Indians Lost Lottery to Land Tom Seaver

The 74-year-old Seaver announced on Thursday, March 7, that he had been diagnosed with dementia and would retire from public life. This story was originally published on July 17, 2012. – BT

Tom Seaver and the Mets seem to go hand-in-hand.

Seaver’s the only player in the Baseball Hall of Fame (where he received the highest percentage of votes, 98.84, on his first ballot) wearing a Mets cap [since joined in 2016 by Mike Piazza – BT]. He was the anchor of the starting rotations of the 1969 World Champion Miracle Mets, and the 1973 team that went from last place in the middle of the season to the seventh game of the World Series, succumbing to the Oakland Athletics.

But Seaver almost debuted with the Indians.

Seaver, a Fresno native, sent to the University of Southern California. The Dodgers drafted him in 1965, but balked at his demand for a $70,000 bonus. The next year, he signed a contract with the Braves, who had just moved from Milwaukee to Atlanta.

Major League Baseball’s new commissioner at the time was William Eckert. Ford Frick had announced his retirement the year before, and a total of 150 candidates were suggested – including former Browns coach Paul Brown, who was suggested by Pirates owner John Galbreath. Air Force Gen. Curtis LeMay – the inspiration in part for George C. Scott’s and Sterling Hayden’s characters in “Dr. Strangelove,” and the future vice presidential candidate for George Wallace’s third-party run for president in 1968 – recommended Eckert, a West Point graduate who had gone on to become comptroller of the U.S. Air Force, and Frick said baseball needed someone outside the game to serve as commissioner.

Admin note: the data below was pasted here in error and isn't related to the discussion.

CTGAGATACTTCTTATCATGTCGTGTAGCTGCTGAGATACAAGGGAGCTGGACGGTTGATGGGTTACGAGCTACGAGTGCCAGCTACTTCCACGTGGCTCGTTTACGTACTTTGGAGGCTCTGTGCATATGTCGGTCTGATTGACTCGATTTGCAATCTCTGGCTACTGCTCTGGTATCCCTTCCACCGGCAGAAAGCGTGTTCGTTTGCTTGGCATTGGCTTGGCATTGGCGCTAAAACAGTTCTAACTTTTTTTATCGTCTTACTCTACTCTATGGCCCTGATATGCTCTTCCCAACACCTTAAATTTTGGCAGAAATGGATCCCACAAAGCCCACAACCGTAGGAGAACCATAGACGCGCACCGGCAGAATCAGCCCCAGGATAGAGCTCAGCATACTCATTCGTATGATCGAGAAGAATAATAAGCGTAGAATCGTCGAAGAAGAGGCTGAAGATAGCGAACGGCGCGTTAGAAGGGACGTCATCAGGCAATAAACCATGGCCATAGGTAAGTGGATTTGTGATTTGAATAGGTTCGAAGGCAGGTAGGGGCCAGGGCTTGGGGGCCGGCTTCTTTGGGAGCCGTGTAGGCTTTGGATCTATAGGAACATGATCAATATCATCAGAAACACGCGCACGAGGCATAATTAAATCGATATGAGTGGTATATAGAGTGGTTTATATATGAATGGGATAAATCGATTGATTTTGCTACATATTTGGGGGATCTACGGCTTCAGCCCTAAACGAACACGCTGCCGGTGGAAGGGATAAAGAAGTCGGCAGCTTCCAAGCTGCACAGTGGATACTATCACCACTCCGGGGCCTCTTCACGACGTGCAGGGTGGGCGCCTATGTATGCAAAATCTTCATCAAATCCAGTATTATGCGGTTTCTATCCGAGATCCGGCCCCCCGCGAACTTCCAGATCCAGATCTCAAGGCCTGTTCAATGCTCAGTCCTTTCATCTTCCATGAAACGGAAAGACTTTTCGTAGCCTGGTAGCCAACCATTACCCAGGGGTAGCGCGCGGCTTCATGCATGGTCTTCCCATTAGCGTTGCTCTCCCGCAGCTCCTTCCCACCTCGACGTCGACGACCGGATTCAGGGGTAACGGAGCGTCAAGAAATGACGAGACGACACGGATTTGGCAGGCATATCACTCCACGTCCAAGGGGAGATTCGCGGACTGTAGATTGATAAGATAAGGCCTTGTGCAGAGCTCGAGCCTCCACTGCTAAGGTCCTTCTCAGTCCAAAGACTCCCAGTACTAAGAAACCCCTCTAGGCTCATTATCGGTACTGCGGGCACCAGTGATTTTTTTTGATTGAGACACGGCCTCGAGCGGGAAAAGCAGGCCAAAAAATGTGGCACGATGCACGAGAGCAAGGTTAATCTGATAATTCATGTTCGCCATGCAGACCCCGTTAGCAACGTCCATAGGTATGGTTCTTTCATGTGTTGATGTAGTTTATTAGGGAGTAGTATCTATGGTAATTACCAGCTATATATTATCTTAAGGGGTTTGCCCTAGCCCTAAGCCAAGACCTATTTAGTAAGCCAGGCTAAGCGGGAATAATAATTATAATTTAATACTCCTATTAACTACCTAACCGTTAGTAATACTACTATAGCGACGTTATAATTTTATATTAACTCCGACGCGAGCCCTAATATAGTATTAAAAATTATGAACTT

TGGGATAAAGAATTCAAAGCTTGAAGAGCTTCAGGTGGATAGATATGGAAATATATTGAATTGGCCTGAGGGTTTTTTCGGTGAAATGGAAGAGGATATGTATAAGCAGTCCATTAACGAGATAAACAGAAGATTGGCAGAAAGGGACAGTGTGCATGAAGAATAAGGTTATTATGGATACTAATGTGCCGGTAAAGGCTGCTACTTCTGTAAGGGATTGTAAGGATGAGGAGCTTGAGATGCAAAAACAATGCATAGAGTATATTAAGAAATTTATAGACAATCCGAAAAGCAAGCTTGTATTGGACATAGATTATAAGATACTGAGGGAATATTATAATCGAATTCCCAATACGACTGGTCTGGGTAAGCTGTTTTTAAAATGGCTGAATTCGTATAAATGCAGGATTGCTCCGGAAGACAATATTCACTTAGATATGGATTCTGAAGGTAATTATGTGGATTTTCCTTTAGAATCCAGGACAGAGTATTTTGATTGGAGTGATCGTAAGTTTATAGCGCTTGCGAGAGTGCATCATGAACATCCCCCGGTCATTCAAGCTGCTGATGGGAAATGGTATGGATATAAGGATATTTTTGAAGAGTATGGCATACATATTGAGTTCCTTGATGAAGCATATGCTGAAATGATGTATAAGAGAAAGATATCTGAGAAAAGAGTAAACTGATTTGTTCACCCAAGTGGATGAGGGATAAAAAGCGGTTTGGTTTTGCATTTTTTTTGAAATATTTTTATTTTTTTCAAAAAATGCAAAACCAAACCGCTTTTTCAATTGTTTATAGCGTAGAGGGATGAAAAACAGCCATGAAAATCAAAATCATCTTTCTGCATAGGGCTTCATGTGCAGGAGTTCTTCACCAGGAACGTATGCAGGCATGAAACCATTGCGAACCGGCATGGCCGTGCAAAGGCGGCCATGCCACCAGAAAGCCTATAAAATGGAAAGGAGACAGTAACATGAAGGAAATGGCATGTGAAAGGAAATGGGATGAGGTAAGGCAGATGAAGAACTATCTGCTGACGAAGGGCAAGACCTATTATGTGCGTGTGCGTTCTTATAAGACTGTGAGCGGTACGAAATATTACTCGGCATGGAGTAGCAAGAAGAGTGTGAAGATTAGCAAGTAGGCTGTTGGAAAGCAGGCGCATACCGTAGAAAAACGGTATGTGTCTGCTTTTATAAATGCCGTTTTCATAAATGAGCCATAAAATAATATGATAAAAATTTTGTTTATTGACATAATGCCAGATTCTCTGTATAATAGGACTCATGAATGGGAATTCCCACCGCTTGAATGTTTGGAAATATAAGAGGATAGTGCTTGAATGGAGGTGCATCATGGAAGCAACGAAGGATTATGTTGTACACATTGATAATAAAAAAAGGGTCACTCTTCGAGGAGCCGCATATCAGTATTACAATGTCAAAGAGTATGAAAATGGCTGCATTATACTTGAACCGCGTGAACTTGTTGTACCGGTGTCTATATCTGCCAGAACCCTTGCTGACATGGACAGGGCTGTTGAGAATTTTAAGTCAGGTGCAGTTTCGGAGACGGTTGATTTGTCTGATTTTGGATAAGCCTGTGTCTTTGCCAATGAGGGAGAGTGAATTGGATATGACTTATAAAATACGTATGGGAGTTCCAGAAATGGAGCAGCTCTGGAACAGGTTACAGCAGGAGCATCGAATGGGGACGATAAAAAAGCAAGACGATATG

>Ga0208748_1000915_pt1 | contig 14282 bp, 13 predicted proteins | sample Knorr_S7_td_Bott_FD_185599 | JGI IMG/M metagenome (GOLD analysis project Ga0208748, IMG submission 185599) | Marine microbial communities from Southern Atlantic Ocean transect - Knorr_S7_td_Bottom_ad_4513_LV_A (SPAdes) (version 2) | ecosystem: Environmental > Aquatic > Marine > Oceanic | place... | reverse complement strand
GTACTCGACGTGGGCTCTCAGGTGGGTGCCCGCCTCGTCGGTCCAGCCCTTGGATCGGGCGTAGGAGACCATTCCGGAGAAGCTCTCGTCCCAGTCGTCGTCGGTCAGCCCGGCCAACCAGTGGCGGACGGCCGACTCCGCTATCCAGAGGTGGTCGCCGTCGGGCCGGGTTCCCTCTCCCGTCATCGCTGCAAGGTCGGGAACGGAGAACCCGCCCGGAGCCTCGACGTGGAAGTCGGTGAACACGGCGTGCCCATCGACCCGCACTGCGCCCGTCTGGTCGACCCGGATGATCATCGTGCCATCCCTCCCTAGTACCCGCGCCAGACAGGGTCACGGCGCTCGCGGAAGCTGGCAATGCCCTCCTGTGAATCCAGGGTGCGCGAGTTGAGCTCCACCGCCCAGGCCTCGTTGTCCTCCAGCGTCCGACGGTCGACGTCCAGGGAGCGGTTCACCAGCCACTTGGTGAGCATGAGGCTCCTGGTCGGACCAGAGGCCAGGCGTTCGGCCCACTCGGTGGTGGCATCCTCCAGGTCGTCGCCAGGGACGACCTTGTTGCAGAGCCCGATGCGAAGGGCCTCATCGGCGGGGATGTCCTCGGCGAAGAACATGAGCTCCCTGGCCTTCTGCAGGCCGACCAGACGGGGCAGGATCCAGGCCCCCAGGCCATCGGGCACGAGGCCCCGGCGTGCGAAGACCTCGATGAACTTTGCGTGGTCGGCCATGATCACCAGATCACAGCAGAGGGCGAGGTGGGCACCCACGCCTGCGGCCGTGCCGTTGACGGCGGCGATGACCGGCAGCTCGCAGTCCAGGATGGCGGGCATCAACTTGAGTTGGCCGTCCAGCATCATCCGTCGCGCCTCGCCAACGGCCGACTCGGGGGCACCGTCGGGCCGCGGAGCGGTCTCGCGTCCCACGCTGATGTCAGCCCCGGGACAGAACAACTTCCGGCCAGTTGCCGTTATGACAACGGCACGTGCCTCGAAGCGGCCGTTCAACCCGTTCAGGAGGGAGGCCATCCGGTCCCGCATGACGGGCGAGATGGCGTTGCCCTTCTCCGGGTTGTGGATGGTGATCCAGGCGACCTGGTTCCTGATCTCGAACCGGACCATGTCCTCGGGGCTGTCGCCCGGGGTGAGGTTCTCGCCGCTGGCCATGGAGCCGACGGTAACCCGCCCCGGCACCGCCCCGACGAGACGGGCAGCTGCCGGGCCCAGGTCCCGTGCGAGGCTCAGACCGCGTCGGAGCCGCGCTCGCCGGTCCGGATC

Eckert, simply, was a cipher. He wasn’t even a baseball fan, and said he hadn’t attended a game in 10 years. Sportswriters referred to him as the “unknown soldier.”

Eckert voided Seaver’s deal with the Braves, since his college baseball season had already started – although he hadn’t played. The NCAA then ruled that since Seaver had signed a professional contract – regardless of the fact that it had been voided – he forfeited his college eligibility. Seaver’s father threatened a lawsuit, and Eckert made the decision that any team willing to match the Braves’ $40,000 contract would enter into a lottery for Seaver.

The Indians were interested, as were the Mets and the Phillies. All three team names were put into a hat, and Eckert, with Seaver listening on a long-distance call, pulled the Mets out.

The Mets – who had been the worst franchise in the majors in each of the previous four years of their existence – needed a break. They had just drafted a catcher in the amateur draft, Steve Chilcott. He would never play in the majors. The second pick, belonging to the Athletics, was used on Reggie Jackson.

Seaver almost instantly began showing the poise and talent he would demonstrate through a 20-year career, being named Rookie of the Year in 1967. The Mets started to demonstrate flashes of brilliance, culminating in their 1969 World Championship, the year Seaver won the first of three Cy Young Awards.

Seaver later said in interviews that he wouldn’t have wanted to land in Cleveland. The Mets were so bereft of talent at the time that he would get thrown into the mix, but the Indians had a talented starting rotation including Sudden Sam McDowell, Luis Tiant and Sonny Siebert, and Seaver feared he wouldn’t have seen as much playing time.

But Tiant and Siebert were gone after the 1969 season, and McDowell was gone after a mediocre 1971 effort, and the Indians sank into the doldrums for the better part of the next 20 years. It’s easy to wonder what a rotation bolstered by the best pitcher of the 1970s could have done.

Photo: Ron Vesely/Getty Images

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